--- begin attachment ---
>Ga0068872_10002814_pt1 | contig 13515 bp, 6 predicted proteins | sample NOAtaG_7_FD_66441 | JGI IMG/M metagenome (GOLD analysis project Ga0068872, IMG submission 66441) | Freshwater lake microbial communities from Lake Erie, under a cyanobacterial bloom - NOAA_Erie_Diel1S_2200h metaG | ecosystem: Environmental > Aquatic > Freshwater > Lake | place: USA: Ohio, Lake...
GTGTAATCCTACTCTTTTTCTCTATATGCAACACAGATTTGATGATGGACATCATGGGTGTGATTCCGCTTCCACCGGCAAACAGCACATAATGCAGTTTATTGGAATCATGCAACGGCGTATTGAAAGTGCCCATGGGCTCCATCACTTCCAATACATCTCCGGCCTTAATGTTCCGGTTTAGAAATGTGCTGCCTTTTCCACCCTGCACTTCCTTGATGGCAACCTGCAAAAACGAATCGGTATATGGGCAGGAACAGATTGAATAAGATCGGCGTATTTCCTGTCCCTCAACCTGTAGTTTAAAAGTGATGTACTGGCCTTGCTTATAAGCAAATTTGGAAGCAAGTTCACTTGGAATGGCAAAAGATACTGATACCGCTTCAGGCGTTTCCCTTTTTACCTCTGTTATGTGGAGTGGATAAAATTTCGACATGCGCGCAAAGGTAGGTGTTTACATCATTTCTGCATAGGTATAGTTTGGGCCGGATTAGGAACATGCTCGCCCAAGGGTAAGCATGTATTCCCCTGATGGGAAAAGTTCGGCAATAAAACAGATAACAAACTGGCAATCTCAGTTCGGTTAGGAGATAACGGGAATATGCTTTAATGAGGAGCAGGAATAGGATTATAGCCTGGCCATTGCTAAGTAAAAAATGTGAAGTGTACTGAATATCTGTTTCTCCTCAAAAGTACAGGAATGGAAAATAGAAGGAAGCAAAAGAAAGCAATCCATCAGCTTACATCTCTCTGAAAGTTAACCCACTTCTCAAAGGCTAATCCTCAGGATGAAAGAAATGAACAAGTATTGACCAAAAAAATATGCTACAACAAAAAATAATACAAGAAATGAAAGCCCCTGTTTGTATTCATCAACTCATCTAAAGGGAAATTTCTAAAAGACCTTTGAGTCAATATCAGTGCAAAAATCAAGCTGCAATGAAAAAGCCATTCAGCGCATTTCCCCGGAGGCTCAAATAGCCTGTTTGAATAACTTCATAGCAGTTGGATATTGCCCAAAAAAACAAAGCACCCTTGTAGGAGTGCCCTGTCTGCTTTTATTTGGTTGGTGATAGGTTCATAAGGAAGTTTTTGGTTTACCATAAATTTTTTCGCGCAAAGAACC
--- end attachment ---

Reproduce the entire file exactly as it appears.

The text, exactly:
>Ga0068872_10002814_pt1 | contig 13515 bp, 6 predicted proteins | sample NOAtaG_7_FD_66441 | JGI IMG/M metagenome (GOLD analysis project Ga0068872, IMG submission 66441) | Freshwater lake microbial communities from Lake Erie, under a cyanobacterial bloom - NOAA_Erie_Diel1S_2200h metaG | ecosystem: Environmental > Aquatic > Freshwater > Lake | place: USA: Ohio, Lake...
GTGTAATCCTACTCTTTTTCTCTATATGCAACACAGATTTGATGATGGACATCATGGGTGTGATTCCGCTTCCACCGGCAAACAGCACATAATGCAGTTTATTGGAATCATGCAACGGCGTATTGAAAGTGCCCATGGGCTCCATCACTTCCAATACATCTCCGGCCTTAATGTTCCGGTTTAGAAATGTGCTGCCTTTTCCACCCTGCACTTCCTTGATGGCAACCTGCAAAAACGAATCGGTATATGGGCAGGAACAGATTGAATAAGATCGGCGTATTTCCTGTCCCTCAACCTGTAGTTTAAAAGTGATGTACTGGCCTTGCTTATAAGCAAATTTGGAAGCAAGTTCACTTGGAATGGCAAAAGATACTGATACCGCTTCAGGCGTTTCCCTTTTTACCTCTGTTATGTGGAGTGGATAAAATTTCGACATGCGCGCAAAGGTAGGTGTTTACATCATTTCTGCATAGGTATAGTTTGGGCCGGATTAGGAACATGCTCGCCCAAGGGTAAGCATGTATTCCCCTGATGGGAAAAGTTCGGCAATAAAACAGATAACAAACTGGCAATCTCAGTTCGGTTAGGAGATAACGGGAATATGCTTTAATGAGGAGCAGGAATAGGATTATAGCCTGGCCATTGCTAAGTAAAAAATGTGAAGTGTACTGAATATCTGTTTCTCCTCAAAAGTACAGGAATGGAAAATAGAAGGAAGCAAAAGAAAGCAATCCATCAGCTTACATCTCTCTGAAAGTTAACCCACTTCTCAAAGGCTAATCCTCAGGATGAAAGAAATGAACAAGTATTGACCAAAAAAATATGCTACAACAAAAAATAATACAAGAAATGAAAGCCCCTGTTTGTATTCATCAACTCATCTAAAGGGAAATTTCTAAAAGACCTTTGAGTCAATATCAGTGCAAAAATCAAGCTGCAATGAAAAAGCCATTCAGCGCATTTCCCCGGAGGCTCAAATAGCCTGTTTGAATAACTTCATAGCAGTTGGATATTGCCCAAAAAAACAAAGCACCCTTGTAGGAGTGCCCTGTCTGCTTTTATTTGGTTGGTGATAGGTTCATAAGGAAGTTTTTGGTTTACCATAAATTTTTTCGCGCAAAGAACC